Installing SQL 2019 CTP 2.0

It’s finally out and it’s going to be awesome but there is only one way to find out, so here is the very first step, installing SQL SERVER.

The trail version CTP 2.0 can be downloaded from the below link. You have four different installers.

https://www.microsoft.com/en-us/sql-server/sql-server-2019

  • SQL for Windows
  • SQL for Linux
  • SQL in Docker containers image
  • SQL for BIG data in Kubernets

     

In this post we are going to start with the very first one, which is SQL for Windows. You can run the online installer or download the media to install on other devices etc.

As always the first screen is the bootstrap as shown below

The first link allows us to install SQL DB engine and takes us to the edition screen below

Next is the license screen

Next is our pre install checks

Bit surprised to see Windows 2008R2 and windows & in the list here, I am wondering if official support will be offered for these OS during the actual launch.
Next we look for updates which in my case I have bypassed for obvious reasons.

The next step is install rules

In feature selection we see a new addition for Java Connector for HDFS data sources.

Not much else has changed as far as feature selection is concerned but we are still far off from actual launch.

Complete screenshot below

Next we have feature specific rules , at this point I noticed that certain screen were being skipped even if the next button is pressed once , luckily for us there isn’t anything really important in these so far.

The above KB article is for installing on windows 8 OS and contains critical updates and security patches, I doubt you would see the same in a production environment.

The next step is instance configuration as you can see I have a number of instance installed so giving my SQL 2019 instance another name

Next we have the service account details, I am using the defaults, Considering the benefits given by Volume maintenance permissions I think it should be enabled by default.

Not much has changed collation wise either.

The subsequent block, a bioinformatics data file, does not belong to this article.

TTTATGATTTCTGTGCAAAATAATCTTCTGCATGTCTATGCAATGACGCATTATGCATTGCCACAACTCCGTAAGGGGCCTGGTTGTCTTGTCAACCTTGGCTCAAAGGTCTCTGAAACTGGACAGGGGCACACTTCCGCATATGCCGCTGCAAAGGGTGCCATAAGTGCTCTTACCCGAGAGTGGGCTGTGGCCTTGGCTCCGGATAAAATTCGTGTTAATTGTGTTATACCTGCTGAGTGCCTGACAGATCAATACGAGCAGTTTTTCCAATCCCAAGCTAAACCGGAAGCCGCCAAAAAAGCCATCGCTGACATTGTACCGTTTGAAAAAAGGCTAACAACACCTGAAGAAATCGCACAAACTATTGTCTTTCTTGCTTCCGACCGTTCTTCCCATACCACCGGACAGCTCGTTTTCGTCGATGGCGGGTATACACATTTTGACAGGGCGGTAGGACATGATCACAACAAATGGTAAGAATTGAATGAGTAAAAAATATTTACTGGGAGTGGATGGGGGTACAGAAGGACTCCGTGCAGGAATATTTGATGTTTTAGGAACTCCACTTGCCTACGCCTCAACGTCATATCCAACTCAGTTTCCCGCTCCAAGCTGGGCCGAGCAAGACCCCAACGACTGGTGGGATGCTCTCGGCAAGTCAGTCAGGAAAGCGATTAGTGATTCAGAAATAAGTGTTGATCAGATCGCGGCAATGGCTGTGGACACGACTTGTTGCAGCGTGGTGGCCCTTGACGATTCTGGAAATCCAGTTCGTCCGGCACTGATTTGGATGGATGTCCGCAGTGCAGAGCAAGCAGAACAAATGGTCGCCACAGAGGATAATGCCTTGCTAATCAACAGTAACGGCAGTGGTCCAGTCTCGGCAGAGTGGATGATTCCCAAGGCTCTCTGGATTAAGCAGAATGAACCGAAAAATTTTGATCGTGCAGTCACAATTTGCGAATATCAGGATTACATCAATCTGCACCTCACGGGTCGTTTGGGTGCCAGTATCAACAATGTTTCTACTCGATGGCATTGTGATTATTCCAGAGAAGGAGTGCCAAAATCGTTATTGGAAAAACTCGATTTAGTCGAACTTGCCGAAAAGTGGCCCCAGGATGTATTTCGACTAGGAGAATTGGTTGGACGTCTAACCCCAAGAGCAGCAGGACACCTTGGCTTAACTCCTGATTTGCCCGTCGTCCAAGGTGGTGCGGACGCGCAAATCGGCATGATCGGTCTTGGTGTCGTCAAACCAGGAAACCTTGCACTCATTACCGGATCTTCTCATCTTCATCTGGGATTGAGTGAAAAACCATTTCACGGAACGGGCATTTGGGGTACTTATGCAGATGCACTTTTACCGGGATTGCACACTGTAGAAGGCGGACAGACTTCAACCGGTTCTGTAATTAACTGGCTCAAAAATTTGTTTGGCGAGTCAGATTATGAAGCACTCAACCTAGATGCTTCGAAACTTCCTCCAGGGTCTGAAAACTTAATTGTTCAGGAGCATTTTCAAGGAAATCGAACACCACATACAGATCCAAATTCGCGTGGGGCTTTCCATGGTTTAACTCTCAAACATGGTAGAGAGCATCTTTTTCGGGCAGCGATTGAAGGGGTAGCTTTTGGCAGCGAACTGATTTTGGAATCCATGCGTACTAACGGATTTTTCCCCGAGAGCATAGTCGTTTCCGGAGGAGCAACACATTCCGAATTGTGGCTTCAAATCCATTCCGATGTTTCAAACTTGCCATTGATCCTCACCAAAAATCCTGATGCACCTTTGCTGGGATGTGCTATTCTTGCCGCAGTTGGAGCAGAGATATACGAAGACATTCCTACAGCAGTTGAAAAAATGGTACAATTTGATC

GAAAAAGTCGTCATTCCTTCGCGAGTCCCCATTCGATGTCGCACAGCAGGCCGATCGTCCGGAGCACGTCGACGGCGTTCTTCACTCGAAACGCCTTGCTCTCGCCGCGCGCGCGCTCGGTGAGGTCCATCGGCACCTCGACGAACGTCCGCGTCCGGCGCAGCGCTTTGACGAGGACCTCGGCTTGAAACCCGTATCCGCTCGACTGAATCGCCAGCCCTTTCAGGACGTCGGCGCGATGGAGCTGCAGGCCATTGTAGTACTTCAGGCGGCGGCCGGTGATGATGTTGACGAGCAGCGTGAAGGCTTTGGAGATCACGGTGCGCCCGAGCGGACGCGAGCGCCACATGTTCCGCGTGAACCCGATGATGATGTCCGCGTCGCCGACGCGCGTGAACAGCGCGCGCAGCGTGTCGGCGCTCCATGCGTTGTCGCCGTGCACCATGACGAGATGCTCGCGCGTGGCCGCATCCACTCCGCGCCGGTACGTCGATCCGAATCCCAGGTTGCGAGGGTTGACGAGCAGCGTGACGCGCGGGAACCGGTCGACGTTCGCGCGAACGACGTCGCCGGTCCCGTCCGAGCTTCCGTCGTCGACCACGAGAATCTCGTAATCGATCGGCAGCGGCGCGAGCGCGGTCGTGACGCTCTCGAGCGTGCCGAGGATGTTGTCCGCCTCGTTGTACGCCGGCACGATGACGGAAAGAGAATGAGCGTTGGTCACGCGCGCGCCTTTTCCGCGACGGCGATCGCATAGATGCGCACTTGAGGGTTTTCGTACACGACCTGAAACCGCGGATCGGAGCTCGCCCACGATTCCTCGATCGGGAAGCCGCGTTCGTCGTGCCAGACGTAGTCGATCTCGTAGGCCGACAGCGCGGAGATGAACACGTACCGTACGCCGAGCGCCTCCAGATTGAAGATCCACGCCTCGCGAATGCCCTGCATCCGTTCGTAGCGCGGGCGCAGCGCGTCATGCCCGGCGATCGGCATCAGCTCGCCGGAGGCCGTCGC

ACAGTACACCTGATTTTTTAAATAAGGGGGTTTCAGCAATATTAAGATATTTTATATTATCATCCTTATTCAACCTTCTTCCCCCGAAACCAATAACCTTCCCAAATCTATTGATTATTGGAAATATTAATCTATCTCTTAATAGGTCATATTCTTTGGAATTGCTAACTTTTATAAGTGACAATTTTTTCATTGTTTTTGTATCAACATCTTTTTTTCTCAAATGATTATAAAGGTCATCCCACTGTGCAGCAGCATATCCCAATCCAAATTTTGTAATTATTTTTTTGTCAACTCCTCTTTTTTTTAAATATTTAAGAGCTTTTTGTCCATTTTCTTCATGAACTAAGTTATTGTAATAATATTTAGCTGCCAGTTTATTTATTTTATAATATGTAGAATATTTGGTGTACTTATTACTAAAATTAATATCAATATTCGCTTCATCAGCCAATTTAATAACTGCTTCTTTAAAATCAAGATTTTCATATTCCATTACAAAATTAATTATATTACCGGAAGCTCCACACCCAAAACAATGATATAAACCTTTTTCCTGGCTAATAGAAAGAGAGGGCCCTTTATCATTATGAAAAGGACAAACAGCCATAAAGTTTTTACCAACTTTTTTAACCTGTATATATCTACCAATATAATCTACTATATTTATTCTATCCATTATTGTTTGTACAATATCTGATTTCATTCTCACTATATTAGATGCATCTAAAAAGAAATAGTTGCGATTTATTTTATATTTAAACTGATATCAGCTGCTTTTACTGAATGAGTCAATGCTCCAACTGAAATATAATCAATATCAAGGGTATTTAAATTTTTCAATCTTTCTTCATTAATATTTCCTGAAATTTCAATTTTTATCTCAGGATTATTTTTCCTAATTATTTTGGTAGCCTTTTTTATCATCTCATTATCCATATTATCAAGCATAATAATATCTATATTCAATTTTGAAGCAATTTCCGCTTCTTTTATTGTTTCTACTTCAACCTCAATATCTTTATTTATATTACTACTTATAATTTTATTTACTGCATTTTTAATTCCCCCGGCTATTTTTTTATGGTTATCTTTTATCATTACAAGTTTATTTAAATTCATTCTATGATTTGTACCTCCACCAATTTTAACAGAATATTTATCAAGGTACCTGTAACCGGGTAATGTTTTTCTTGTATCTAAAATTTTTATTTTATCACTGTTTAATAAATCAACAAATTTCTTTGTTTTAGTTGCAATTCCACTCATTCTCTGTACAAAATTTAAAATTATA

Leaving everything at default for now. Next is the screen where security settings are implemented and here again we don’t see much change in the way things are implemented. I was wondering if this screen needs to be revamped to allow backup encryption keys, security enclaves and DAC and Contained database features by default. Basically the onetime security features we end up using anyway.

 

 

The above screen is for file paths and I feel maybe it is time we added multiple file paths by default for data and log files, I see many customers have implemented large installations of SQL SERVER and the benefit for multiple drives is well understood, by allowing us to actually do it during install things might actually get done proactively than after the tables become huge. I am thinking something like below.

Next we have the TempDB configuration , not much has changed in this screen as expected.

And the last screen is the FileStream access, again not much has changed here either.

Next we have the confirmation screen and after hitting install we are on our way.

As expected there isn’t much difference between the install screens but that is because this is still a preview and the real changes will come later. But for the most part the really changes are within the database engine so I doubt we will any major changes are far as the screens as concerned.

A minor problem we face after install is that older SSMS will not work with the new version of SQL as expected. Preview version of SSMS 18.X can be downloaded here.

https://docs.microsoft.com/en-us/sql/ssms/download-sql-server-management-studio-ssms?view=sql-server-2017

Please note this doesn’t upgrade older version of SSMS and my laptop is getting cluttered with all these installs, guessing MS needs to invest some time to find a better way to make these changes.